Event Horizon (1997)
★ / ★★★★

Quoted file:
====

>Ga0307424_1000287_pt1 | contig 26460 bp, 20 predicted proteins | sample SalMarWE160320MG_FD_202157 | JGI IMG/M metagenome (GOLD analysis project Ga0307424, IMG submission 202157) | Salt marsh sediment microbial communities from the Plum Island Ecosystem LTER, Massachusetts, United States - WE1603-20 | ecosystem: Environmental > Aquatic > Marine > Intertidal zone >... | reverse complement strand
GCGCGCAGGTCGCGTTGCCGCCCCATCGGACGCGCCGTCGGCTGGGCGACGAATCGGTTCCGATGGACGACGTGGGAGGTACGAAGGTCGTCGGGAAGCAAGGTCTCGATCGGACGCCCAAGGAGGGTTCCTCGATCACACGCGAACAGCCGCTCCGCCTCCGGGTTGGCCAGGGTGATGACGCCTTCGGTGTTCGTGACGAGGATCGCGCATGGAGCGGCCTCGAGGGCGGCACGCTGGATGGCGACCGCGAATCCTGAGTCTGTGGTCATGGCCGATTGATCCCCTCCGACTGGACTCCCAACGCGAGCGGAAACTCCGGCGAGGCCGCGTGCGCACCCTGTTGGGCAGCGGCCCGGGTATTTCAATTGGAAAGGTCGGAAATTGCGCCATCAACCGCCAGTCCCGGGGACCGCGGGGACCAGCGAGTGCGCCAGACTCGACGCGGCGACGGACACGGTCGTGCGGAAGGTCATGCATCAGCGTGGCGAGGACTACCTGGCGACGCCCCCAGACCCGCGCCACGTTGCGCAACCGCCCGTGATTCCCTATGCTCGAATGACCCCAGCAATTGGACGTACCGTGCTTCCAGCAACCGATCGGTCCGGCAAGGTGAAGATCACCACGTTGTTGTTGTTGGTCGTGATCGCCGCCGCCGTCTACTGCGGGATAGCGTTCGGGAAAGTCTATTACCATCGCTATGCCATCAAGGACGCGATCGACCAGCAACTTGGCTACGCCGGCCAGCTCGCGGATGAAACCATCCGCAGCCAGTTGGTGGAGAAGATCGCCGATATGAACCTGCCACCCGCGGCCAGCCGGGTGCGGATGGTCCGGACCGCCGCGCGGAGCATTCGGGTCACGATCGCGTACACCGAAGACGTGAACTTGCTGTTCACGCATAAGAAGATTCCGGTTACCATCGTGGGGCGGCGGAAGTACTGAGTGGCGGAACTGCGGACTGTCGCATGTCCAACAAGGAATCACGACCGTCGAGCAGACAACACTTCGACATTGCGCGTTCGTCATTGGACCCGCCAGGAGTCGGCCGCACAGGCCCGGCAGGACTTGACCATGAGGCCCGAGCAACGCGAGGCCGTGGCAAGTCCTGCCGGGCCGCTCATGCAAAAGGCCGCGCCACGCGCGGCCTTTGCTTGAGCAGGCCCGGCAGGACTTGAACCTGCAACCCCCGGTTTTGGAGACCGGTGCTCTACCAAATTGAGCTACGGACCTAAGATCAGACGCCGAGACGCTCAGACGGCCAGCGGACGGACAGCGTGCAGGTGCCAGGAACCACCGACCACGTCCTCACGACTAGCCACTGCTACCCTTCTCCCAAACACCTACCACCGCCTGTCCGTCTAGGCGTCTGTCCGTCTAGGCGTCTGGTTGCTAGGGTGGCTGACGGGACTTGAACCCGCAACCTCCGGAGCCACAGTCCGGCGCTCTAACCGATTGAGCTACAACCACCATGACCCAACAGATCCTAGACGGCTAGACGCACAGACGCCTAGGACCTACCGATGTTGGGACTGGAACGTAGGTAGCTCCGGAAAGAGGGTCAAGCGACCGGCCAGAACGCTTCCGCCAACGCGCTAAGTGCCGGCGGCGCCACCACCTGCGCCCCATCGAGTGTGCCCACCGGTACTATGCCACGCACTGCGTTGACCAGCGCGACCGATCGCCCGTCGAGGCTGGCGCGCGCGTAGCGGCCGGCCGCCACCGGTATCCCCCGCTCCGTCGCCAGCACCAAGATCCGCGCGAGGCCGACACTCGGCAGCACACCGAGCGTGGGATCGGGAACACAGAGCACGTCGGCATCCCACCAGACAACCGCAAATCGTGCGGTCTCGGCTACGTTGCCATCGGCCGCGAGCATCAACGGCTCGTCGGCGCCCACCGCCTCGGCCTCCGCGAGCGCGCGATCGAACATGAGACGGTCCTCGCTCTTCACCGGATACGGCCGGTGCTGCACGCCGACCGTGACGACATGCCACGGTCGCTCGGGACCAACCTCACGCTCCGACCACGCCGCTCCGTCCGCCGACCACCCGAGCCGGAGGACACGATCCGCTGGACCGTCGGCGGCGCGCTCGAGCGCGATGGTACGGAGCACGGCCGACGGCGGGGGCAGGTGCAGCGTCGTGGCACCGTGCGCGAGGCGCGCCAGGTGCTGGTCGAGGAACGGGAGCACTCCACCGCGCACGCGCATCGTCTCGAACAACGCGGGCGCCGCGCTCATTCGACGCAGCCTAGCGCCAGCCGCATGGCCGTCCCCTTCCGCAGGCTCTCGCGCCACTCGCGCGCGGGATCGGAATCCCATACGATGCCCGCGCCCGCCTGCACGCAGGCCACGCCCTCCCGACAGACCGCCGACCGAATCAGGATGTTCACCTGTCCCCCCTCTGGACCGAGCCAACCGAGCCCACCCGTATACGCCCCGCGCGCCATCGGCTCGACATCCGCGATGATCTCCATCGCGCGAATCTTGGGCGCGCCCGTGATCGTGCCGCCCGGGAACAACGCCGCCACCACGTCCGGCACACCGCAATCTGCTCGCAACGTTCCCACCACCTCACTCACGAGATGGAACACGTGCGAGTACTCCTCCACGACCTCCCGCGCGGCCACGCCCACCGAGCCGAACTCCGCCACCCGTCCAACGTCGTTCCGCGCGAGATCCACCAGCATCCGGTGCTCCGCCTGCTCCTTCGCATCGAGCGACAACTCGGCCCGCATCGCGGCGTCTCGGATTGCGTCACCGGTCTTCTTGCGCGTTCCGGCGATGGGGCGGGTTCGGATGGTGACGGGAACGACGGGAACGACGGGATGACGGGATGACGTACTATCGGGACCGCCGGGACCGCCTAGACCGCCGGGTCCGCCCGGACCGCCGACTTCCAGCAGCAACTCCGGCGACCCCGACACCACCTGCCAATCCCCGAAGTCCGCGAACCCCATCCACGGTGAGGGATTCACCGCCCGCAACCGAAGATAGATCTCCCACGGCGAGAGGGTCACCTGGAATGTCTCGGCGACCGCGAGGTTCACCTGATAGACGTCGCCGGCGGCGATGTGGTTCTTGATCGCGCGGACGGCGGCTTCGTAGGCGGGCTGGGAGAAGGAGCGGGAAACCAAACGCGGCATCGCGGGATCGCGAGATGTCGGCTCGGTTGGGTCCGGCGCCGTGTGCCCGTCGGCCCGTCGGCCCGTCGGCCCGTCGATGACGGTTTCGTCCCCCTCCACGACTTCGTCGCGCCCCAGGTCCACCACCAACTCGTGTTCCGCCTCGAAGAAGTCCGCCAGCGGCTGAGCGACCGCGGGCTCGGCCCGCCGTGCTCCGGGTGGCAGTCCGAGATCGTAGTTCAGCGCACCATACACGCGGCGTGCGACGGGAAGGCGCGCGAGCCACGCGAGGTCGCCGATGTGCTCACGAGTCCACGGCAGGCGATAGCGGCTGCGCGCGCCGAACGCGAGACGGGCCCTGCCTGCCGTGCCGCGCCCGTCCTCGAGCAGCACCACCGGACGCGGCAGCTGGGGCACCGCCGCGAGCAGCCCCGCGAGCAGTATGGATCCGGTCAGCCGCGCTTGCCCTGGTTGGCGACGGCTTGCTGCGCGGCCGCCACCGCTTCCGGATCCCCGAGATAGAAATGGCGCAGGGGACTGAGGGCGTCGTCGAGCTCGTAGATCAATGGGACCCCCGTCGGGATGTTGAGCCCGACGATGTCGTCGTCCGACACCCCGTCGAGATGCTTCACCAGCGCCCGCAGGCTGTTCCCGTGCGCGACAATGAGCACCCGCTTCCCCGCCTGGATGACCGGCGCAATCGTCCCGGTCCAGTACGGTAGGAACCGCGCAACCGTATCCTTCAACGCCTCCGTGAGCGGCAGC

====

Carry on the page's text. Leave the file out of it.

A spaceship designed by a scientist named Dr. William Wier (Sam Neill) reappeared near Neptune after disappearing for seven years. The scientist boarded a rescue ship with its crew of specialists (Joely Richardson, Kathleen Quinlan, Richard T. Jones, Jack Noseworthy, Jason Isaacs, Sean Perwee) which was led by the domineering Captain Miller (Laurence Fishburne). When the eight finally boarded the mysterious Event Horizon, the original crew was nowhere to be found. However, their advanced instruments detected a life form supposedly located all over the ship. What I first noticed about the movie was its great visuals. Unfortunately, it had nothing else to offer. The movie succumbed to typicalities such as the rescuers being targeted one by one as if they were stuck in a bad slasher film. I think the picture was more interested in generating scares than taking advantage of its creepy setting and the science that is currently out of our reach. It was a crucial problem because I noticed that the majority of the time, the characters were haunted by hallunications. For smart and supposedly well-trained people, I found it hard to believe that they could not detach themselves from the idea that the loved ones they left on Earth were actually on the ship or that someone from their past had come back for revenge. What I expected for the movie to focus on was the possible gateway to another dimension. Space is limitless and thefore open to many kinds of interpretation. I thought it was a wasted opportunity that the writer, Philip Eisner, took the obvious path–a formula that consisted of nothing but blood and violence. Everything was spoon-fed for us and that was one of its biggest crimes. I knew exactly when something would pop out or when someone would die. It was not a fun experience because I felt like it didn’t even try to do something creative. Toward the end, it was plagued with cheesy one-liners and the filmmakers failed to wrap up the story in a respectable way. It seemed like they knew that they made a disappointing movie and just tossed it aside. Directed by Paul W.S. Anderson, “Event Horizon” is a science fiction film that might have been exposed to a black hole because all of the potentially wondorous elements had been sucked out of it. It didn’t have the bravado to challenge us, to ask questions about its characters and their mission and, most importantly, it didn’t make us think about how we would cope if we were given the same situation because it failed to pause from all the senseless action.